• Mashuq on March 28, 2017, 9:00 GMT

    Agree @Praspunter that Smith's team-mates have been a huge let-down at crucial points. I'd have taken a score-line of 1-3 if the batting had stood up better. Warner and Shaun Marsh were mostly big disappointments. Hoping Renshaw and Handscomb have learned a lot, but mostly that the selectors get better with their horses for courses picks.

  • Ahmad on March 28, 2017, 8:34 GMT

    Lets be honest he was the lone warrior from Aus.

  • Prasanna on March 27, 2017, 16:08 GMT

    Well Poor Smith can't do every thing of his own. His team-mates have been a huge let-down at crucial points. Thought we did well to at-least keep the series alive till test 4, the score-line would still read 1-2.

  • sridhar on March 21, 2017, 11:06 GMT

    I think People dont realise the magnitude of what Smith has been doing. Winning a test after 4502 days in the subcontinent for instance. Also playing 250 overs in the subcontinent to eke out a draw for Australia is no less momentous. For far too long Australia have played their brand of cricket and been bowled out in 40 overs on earlier occasions. Of course I am sure Smith and his boys wont be satisfied with all that they have done so far and try to retain the Border Gavaskar trophy. I think Warner has been made to look slightly less threatening than he can be due to a couple of reasons least of which have been the wickets at Pune and Bengaluru. He is still capable of changing the state of the game in an hour and should be persisted with. All eyes on Dharmasala and lets hope the finale is as good as the first three tests. Ramanujam Sridhar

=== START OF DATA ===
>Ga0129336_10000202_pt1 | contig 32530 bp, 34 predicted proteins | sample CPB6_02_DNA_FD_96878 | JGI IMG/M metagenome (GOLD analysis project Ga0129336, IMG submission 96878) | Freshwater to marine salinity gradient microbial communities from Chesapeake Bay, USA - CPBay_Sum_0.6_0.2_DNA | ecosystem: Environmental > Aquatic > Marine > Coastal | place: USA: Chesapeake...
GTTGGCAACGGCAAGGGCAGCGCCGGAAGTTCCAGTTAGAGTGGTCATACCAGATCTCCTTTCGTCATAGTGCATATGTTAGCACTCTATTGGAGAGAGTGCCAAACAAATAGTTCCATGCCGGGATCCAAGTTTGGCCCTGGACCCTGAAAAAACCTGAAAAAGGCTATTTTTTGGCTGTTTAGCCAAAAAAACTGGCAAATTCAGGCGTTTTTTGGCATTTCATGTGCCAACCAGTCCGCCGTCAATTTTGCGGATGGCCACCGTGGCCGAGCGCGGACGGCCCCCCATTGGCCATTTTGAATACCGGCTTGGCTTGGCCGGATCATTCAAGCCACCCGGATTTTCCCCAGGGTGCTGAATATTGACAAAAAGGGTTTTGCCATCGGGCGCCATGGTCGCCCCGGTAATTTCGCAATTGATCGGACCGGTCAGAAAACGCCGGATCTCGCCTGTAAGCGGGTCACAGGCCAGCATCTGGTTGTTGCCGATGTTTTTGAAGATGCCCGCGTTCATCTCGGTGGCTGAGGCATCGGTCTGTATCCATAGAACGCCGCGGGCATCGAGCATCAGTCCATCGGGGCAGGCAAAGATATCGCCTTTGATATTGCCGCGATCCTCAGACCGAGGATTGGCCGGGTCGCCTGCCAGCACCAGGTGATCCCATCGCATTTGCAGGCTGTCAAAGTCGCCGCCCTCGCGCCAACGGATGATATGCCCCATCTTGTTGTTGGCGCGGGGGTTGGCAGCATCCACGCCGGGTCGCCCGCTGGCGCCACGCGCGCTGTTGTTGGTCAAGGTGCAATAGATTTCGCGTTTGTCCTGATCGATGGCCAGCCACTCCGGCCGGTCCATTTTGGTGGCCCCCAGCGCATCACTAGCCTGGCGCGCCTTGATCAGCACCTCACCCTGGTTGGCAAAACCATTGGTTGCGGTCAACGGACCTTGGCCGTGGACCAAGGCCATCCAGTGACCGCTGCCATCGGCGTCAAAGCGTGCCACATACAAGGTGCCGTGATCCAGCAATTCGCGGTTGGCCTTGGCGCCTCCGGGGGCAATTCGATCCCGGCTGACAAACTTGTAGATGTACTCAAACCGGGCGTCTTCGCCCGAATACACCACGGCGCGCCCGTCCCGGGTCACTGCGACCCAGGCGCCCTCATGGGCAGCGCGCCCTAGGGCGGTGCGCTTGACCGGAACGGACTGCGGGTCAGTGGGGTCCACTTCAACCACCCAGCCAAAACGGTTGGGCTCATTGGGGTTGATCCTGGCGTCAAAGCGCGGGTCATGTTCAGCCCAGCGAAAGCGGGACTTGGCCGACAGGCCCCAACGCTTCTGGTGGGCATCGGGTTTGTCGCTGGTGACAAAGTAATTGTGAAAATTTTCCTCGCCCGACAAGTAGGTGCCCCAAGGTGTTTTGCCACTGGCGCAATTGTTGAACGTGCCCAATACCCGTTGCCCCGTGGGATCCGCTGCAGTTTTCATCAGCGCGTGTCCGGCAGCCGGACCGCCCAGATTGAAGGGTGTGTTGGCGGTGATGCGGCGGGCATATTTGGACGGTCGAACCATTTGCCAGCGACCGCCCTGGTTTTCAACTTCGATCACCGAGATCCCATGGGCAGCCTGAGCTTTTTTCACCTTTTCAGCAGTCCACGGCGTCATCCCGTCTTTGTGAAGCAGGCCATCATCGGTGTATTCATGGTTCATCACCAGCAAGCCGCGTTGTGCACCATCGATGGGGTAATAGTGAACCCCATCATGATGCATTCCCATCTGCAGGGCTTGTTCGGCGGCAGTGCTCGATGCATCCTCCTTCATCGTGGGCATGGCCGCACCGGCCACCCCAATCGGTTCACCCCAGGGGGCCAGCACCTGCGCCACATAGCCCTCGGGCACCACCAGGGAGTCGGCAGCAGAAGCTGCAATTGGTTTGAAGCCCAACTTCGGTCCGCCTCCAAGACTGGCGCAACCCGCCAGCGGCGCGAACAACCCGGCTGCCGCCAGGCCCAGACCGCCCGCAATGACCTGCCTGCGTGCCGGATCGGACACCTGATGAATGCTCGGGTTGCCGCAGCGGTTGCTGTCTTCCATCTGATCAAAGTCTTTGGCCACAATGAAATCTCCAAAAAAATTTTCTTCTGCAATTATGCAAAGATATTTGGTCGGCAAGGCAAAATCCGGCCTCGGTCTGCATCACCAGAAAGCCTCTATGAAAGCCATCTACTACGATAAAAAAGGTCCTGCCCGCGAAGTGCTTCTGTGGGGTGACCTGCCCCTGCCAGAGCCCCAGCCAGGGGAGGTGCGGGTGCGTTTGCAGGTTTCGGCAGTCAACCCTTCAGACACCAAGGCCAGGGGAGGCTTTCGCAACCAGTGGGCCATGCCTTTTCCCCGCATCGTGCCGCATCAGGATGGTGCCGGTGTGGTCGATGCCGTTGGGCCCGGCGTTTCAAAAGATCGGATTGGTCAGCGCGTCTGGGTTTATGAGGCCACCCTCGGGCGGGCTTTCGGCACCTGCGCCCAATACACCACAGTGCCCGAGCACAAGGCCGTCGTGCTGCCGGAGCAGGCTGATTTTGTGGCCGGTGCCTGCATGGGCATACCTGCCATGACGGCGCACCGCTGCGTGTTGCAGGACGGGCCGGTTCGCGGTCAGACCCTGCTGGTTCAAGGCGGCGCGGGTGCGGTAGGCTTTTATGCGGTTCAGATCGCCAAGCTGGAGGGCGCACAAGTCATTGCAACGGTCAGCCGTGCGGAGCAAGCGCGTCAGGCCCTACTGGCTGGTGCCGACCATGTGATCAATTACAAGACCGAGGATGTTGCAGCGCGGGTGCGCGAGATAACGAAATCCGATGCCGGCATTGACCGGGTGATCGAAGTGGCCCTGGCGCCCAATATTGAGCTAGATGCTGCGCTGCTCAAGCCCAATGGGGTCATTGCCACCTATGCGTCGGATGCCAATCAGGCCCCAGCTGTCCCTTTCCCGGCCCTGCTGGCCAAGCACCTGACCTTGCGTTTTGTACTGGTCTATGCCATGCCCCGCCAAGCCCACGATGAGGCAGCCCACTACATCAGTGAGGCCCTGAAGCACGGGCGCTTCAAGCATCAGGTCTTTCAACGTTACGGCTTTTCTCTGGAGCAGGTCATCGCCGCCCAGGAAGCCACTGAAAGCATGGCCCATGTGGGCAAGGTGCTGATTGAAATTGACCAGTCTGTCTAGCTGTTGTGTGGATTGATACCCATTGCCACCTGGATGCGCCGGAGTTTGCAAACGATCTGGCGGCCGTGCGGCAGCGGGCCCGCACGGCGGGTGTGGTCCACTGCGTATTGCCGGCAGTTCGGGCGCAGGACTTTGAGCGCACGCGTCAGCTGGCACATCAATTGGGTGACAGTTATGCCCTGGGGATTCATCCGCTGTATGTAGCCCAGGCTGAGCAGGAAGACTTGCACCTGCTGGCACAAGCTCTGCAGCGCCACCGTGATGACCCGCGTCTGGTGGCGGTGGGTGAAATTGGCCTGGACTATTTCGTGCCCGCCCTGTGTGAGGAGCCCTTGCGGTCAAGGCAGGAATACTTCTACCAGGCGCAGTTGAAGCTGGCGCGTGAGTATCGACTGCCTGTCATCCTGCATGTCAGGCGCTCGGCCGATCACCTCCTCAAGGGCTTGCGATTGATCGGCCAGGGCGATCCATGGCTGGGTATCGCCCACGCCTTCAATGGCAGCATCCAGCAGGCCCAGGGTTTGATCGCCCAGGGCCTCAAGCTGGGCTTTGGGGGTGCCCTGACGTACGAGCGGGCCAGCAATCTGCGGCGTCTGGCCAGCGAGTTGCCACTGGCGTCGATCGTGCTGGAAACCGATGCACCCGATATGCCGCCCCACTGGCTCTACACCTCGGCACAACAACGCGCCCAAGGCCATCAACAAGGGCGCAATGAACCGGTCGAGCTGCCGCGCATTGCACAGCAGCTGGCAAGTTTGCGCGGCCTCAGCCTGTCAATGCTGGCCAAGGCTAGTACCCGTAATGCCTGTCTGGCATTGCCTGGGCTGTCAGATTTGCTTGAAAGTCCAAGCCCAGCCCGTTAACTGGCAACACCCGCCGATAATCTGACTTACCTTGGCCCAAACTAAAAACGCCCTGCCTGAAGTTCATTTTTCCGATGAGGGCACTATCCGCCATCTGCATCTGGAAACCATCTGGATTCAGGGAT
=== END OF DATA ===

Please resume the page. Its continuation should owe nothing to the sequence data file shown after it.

• cornel0115175 on March 21, 2017, 10:27 GMT

    Here's hoping this new committment to the task continues. The key has been the injection of youth. Youth brings a freshness, a willingness to learn and gives a sense of "long-termism" about a team. Far better to select a younger guy even if the younger guy is not quite as good as an older option, because the younger guy has time to iron out his weaknesses at the top level and be even better down ze track